URBANA, Ill. — As organizations bring attention to Attention Deficit Hyperactivity Disorder in October for ADHD awareness month, a University of Illinois Urbana-Champaign expert says time in nature can ease symptoms of the common child- and adulthood condition.
Andrea Faber Taylor, teaching assistant professor in the Department of Crop Sciences in the College of Agricultural, Consumer and Environmental Sciences (ACES) at U. of I., specializes in human dimensions of the environment and has studied the impact of nature exposure on children with ADHD, as well as related impacts of nature on self-regulation, self-discipline, and learning in children.
In a key study, she found a 20-minute walk through a park was as effective for children with ADHD as methylphenidate — a common stimulant medication used to treat the condition — to temporarily improve concentration. In the study, she proposed “doses of nature” could be prescribed as a safe, inexpensive, and accessible tool for managing ADHD symptoms.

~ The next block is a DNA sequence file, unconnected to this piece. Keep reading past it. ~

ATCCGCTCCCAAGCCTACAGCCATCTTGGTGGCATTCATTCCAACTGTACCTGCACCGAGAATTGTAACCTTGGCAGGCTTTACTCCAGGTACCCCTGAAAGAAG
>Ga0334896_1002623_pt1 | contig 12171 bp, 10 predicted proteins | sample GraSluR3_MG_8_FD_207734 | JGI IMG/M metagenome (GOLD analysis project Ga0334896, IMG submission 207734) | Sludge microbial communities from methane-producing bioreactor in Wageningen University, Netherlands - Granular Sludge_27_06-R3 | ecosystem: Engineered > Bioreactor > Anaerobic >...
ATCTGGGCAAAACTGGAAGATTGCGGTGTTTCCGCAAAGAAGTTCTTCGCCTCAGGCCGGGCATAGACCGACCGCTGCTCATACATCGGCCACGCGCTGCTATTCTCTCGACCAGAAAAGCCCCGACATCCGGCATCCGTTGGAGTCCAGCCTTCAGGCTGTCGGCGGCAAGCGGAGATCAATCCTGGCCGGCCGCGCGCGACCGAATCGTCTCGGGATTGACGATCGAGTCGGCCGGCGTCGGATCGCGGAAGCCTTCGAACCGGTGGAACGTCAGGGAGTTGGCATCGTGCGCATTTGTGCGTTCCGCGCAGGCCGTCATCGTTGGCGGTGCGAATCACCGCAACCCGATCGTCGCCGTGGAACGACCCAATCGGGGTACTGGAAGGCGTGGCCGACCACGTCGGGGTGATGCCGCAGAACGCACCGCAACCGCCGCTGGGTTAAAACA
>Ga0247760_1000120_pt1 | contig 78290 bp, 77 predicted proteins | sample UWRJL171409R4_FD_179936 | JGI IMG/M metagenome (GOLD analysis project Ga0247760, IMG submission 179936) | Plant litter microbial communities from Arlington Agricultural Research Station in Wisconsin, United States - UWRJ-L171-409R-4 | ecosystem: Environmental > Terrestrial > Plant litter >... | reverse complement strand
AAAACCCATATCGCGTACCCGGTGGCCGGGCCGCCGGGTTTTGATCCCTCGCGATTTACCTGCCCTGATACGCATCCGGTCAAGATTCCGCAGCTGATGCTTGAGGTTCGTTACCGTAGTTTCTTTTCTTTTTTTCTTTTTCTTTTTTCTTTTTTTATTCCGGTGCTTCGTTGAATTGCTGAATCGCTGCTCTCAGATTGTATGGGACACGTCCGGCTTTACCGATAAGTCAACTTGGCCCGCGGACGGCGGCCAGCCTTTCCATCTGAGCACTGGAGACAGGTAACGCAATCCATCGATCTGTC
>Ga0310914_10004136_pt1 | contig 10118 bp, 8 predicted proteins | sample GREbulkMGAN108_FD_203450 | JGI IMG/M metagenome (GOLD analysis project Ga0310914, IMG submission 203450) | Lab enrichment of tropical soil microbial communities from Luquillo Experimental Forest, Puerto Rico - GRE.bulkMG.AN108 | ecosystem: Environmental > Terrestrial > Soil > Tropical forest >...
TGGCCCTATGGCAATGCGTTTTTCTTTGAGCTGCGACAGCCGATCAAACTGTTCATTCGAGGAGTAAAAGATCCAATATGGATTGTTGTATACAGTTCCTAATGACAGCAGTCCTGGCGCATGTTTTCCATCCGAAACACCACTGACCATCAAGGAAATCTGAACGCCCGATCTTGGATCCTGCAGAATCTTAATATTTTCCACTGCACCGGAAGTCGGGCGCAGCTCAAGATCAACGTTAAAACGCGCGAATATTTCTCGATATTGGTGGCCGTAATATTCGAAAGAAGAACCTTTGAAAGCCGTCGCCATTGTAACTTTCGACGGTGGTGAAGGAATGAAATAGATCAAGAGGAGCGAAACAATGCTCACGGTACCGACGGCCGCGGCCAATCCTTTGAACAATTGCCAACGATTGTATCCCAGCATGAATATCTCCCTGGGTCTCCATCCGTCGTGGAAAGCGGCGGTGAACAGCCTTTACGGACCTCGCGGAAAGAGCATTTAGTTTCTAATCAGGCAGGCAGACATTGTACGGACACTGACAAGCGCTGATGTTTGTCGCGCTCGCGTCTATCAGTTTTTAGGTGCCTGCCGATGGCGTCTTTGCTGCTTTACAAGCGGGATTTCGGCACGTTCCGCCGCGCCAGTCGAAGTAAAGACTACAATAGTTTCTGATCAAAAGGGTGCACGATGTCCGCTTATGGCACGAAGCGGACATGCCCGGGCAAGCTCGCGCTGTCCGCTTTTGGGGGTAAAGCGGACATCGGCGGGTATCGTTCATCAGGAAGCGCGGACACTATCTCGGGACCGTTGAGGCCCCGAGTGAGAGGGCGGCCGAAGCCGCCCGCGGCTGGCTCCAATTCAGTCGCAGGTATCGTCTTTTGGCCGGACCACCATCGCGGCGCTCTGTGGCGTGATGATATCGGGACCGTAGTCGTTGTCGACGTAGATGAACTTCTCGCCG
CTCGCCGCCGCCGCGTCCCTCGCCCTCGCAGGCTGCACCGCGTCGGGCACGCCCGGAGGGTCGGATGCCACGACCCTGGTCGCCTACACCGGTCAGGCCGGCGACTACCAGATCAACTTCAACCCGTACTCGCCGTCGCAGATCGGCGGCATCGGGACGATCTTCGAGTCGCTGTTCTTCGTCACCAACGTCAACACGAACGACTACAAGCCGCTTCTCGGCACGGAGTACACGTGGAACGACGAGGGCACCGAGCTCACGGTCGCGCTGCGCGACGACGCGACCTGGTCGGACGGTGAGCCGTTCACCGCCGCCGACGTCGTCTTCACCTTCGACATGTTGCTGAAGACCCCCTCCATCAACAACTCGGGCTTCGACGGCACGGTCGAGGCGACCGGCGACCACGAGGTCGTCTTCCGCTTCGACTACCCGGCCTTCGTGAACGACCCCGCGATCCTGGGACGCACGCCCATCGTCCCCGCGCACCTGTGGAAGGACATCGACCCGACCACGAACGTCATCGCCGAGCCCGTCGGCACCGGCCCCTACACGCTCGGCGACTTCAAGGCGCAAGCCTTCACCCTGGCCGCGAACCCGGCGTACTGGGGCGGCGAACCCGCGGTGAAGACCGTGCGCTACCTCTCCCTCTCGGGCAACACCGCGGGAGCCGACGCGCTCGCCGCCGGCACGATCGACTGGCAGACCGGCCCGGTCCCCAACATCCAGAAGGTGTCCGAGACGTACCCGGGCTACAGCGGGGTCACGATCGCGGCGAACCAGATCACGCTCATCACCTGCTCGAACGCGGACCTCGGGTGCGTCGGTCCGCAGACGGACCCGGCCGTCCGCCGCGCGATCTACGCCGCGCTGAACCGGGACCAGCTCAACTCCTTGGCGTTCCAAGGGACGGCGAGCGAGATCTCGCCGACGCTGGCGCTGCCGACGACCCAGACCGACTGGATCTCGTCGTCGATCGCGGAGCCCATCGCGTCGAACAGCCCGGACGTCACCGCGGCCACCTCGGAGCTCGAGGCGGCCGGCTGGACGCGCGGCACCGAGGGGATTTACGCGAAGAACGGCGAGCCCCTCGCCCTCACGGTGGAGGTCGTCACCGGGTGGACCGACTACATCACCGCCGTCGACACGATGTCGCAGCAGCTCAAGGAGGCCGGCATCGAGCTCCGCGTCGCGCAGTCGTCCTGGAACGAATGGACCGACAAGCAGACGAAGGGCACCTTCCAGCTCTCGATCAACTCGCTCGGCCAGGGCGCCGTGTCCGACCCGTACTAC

“Children with ADHD experience symptoms that mimic attentional fatigue,” Taylor said. “If you're attentionally fatigued, you are more impulsive, less able to stay focused, not as good at delaying gratification, and unable to think long-term. Our research shows that for children with ADHD, being in a green space is more supportive of them operating in their attention deficit than in other settings.”
Illinois Extension leads public outreach for University of Illinois by translating research into action plans that allow Illinois families, businesses, and community leaders to solve problems, make informed decisions, and adapt to changes and opportunities. Illinois Extension is part of the University of Illinois Urbana-Champaign College of Agricultural, Consumer and Environmental Sciences.